More than 1 million people took to the streets across France Tuesday in protest of a new, highly contested labor law as transportation strikes held the country at a standstill.

Riot police armed with batons and shields moved in on more than 200,000 demonstrators gathered at the Place de la Republic in Paris Tuesday in an attempt to quell scattered violence, eventually using water cannons and tear gas to disperse the unruly crowds.

The violence was not limited to Paris. In Rennes, angry protesters threw stones and bottles at police, while police in Grenoble broke up crowds with rubber pellets and tear gas.

Police made 787 arrests around the country -- 488 of them in Paris, National Police Chief Michel Gaudin told The Associated Press. Injuries in the capital were tallied at 46 demonstrators and nine police officers.

Students and labor unions say the law will erode France's cherished workplace protections. Set to take effect next month, it would let companies fire employees younger than 26 without reason in the first two years on the job.

Under the current law, companies are often unable to fire workers unless they are facing bankruptcy or the worker has repeatedly made grievous errors on the job. Firings are frequently appealed in court, where judges often rule in favor of workers.

Unions and the leftist opposition joined in solidarity with the angry students for the one-day strike that shut down many vital businesses and attractions, including air, rail and bus travel and the Eiffel Tower, increasing the pressure on Prime Minister Dominique de Villepin to withdraw the measure.

National newspapers were not on sale at newsstands, and radio and television broadcasts were limited. About a third of public school teachers and other education workers also were on strike.

Before the march in Paris, Interior Minister Nicolas Sarkozy met with police and urged them to arrest as many troublemakers as possible.

As public pressure mounted amid the largest demonstrations yet against the controversial employment contract, cracks appeared within the conservative government over the new law which would make it easier for companies to fire new employees.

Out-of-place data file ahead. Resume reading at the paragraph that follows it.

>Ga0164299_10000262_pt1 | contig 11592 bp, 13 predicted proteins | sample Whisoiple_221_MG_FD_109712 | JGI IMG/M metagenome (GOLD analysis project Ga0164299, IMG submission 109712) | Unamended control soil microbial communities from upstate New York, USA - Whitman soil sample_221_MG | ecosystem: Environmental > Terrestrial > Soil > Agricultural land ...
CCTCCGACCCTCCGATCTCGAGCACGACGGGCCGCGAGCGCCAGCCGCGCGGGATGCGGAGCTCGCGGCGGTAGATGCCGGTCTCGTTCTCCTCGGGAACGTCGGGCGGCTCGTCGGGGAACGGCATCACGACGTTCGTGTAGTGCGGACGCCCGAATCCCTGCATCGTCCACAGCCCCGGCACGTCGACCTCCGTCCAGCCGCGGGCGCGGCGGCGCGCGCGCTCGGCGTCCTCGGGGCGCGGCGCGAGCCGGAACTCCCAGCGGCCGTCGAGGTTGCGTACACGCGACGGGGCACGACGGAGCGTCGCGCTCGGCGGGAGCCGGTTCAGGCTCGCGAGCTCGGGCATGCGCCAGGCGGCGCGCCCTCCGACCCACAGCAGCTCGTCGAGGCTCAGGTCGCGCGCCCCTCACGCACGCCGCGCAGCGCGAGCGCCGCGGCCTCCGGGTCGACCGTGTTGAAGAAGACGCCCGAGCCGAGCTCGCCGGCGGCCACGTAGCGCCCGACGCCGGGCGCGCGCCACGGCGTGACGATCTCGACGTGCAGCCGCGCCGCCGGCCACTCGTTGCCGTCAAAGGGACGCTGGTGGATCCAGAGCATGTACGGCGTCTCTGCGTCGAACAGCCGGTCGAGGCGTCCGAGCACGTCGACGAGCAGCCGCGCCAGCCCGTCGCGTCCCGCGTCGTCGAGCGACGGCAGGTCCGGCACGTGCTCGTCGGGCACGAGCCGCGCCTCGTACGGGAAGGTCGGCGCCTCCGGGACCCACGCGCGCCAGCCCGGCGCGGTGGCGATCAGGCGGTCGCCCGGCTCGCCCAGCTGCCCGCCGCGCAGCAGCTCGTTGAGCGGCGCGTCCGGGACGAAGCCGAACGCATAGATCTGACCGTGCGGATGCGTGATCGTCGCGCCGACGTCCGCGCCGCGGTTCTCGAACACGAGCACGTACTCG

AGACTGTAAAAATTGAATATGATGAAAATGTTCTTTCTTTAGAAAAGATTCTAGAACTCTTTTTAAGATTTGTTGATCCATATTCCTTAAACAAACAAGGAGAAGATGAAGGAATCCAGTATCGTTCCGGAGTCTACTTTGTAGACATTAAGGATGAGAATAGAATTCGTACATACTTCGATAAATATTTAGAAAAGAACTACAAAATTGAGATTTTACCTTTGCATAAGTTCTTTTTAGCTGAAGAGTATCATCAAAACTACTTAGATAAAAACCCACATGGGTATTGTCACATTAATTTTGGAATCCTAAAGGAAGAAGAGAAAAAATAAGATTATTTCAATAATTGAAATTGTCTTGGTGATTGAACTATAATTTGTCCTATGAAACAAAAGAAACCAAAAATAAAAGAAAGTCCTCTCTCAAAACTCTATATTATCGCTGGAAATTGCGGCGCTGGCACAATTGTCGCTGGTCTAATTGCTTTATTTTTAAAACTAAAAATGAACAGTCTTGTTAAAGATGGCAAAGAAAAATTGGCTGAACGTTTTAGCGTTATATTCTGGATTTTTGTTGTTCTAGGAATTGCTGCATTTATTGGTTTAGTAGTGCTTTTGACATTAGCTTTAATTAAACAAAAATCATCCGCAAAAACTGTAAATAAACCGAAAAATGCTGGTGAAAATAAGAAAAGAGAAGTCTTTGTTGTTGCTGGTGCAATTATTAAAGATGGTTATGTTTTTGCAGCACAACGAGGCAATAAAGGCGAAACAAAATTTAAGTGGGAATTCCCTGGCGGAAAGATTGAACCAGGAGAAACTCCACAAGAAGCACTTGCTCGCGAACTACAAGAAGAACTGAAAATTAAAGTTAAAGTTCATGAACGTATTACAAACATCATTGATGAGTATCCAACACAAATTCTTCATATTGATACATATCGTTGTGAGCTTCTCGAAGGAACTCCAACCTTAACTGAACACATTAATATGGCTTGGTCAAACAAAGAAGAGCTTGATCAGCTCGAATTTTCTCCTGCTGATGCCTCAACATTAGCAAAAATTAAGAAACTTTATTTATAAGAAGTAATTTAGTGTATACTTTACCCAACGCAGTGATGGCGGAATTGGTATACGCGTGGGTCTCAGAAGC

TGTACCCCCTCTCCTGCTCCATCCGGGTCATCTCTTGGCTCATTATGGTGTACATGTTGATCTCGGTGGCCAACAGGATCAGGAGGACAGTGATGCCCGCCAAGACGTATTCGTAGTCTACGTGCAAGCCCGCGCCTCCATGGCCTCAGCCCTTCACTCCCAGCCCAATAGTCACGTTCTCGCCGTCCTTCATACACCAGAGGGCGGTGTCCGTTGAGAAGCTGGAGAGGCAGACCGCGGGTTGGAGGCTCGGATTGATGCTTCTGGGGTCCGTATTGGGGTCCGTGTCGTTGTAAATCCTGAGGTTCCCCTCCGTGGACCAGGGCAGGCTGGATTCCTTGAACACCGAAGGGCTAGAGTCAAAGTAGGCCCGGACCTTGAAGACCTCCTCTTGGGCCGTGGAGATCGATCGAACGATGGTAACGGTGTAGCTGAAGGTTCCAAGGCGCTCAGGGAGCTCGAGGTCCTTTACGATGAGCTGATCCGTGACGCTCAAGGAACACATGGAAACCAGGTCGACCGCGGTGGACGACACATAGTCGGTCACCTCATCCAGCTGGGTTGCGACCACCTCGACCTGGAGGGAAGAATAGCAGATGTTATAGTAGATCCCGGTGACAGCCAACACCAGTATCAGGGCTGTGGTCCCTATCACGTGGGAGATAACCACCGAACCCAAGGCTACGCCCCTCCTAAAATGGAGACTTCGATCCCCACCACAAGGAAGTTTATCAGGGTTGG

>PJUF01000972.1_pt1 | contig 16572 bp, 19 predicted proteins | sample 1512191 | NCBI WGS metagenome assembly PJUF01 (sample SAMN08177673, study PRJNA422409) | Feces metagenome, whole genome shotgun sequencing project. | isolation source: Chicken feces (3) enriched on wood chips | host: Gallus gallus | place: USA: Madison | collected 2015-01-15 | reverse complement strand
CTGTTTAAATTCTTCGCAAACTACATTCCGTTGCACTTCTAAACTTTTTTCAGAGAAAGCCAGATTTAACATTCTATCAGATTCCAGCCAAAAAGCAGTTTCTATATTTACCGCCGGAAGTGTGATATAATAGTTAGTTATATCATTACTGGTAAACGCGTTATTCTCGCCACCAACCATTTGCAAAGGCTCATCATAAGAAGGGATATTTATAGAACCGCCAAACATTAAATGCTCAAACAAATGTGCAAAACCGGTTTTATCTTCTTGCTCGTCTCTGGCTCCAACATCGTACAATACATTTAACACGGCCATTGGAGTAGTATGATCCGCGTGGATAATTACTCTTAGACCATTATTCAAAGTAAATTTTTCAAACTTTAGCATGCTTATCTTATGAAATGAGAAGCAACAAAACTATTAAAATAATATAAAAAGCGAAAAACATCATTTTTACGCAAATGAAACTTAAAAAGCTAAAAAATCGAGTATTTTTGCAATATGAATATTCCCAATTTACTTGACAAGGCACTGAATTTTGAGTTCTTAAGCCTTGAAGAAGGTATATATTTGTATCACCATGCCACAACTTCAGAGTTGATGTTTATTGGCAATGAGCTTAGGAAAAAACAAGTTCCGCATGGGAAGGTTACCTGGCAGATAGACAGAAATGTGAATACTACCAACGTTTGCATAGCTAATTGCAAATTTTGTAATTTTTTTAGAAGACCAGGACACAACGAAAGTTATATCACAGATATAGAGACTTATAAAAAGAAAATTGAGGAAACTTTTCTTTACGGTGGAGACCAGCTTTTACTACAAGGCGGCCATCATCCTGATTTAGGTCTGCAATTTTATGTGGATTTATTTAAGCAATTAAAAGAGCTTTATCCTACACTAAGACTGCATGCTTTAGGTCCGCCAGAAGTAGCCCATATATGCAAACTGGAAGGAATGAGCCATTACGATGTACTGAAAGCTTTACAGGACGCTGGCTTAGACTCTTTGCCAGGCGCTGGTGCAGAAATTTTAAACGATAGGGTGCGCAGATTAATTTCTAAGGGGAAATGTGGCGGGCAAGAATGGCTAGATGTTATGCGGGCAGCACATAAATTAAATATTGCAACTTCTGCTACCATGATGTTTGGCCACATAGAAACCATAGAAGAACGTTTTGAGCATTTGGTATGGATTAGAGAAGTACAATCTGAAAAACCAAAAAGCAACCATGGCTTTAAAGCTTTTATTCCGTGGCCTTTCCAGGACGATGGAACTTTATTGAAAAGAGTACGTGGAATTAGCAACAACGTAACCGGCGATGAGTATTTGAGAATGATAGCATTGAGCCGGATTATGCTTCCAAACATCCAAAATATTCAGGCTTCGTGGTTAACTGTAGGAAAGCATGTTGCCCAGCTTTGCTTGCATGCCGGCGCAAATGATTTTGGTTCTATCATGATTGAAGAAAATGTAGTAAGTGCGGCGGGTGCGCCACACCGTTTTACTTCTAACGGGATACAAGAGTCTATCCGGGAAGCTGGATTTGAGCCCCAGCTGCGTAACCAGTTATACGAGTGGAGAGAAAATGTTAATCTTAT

In a clear break with Prime Minister Dominique de Villepin, Sarkozy suggested that the measure be suspended to allow talks with unions.

"We have to defend the rights that were won by our ancestors and which the current government is trying to take away," said Maxime Ourly, a literature student who joined the protesters on Paris' Left Bank.

Even with huge marches under way, Villepin held firm. He told parliament that he was open to talks on employment and possible changes to the law but did not say that he would withdraw it.

"Only in action will we convince all of the French that tomorrow can be better than today," he said, loudly heckled by opposition politicians.

Villepin says the greater flexibility will encourage companies to hire young workers, who face a 22 percent unemployment rate — the highest in Western Europe. But as protests have grown, his government — and chances of running for the presidency next year — has appeared increasingly fragile.

Sarkozy, who is also seeking to be the conservative camp's presidential candidate, told a meeting of lawmakers from the ruling UMP party that the law should not go into force as long as talks to resolve the crisis are still possible, his aides said.

Villepin's sputtering effort at reform underscores the dilemma facing many countries in Europe that have lush jobs protections and social safety nets under threat by competition from fast-rising Asian economies with cheaper labor and fewer workplace protections.

According to police estimates, 31,000 marched Tuesday in the southwestern city of Bordeaux, 28,000 in the southern port city of Marseille, 26,000 in the Alpine city of Grenoble, 17,000 in Lyon and hundreds of thousands in nearly a dozen other cities and towns.

Protesters in Paris said they wanted to defend the status quo.

"We are here for our children. We are very worried about what will happen to them," said Philippe Decrulle, an Air France flight attendant. "My son is 23, and he has no job. That is normal in France."

Light rain did not dampen the festive atmosphere, with red union flags and balloons floating over the marchers and stands selling sausages.

The State Department advised Americans in France to avoid areas where crowds were expected to gather and to exercise caution, particularly at night.

France's top five labor union federations also refused Villepin's invitation to meet Wednesday for talks, insisting that he shelve the contract first.

President Jacques Chirac canceled a planned trip Tuesday to the northern port city of Le Havre "in light of events," his office said.

FOXNews reporter Greg Burke and the Associated Press contributed to this report.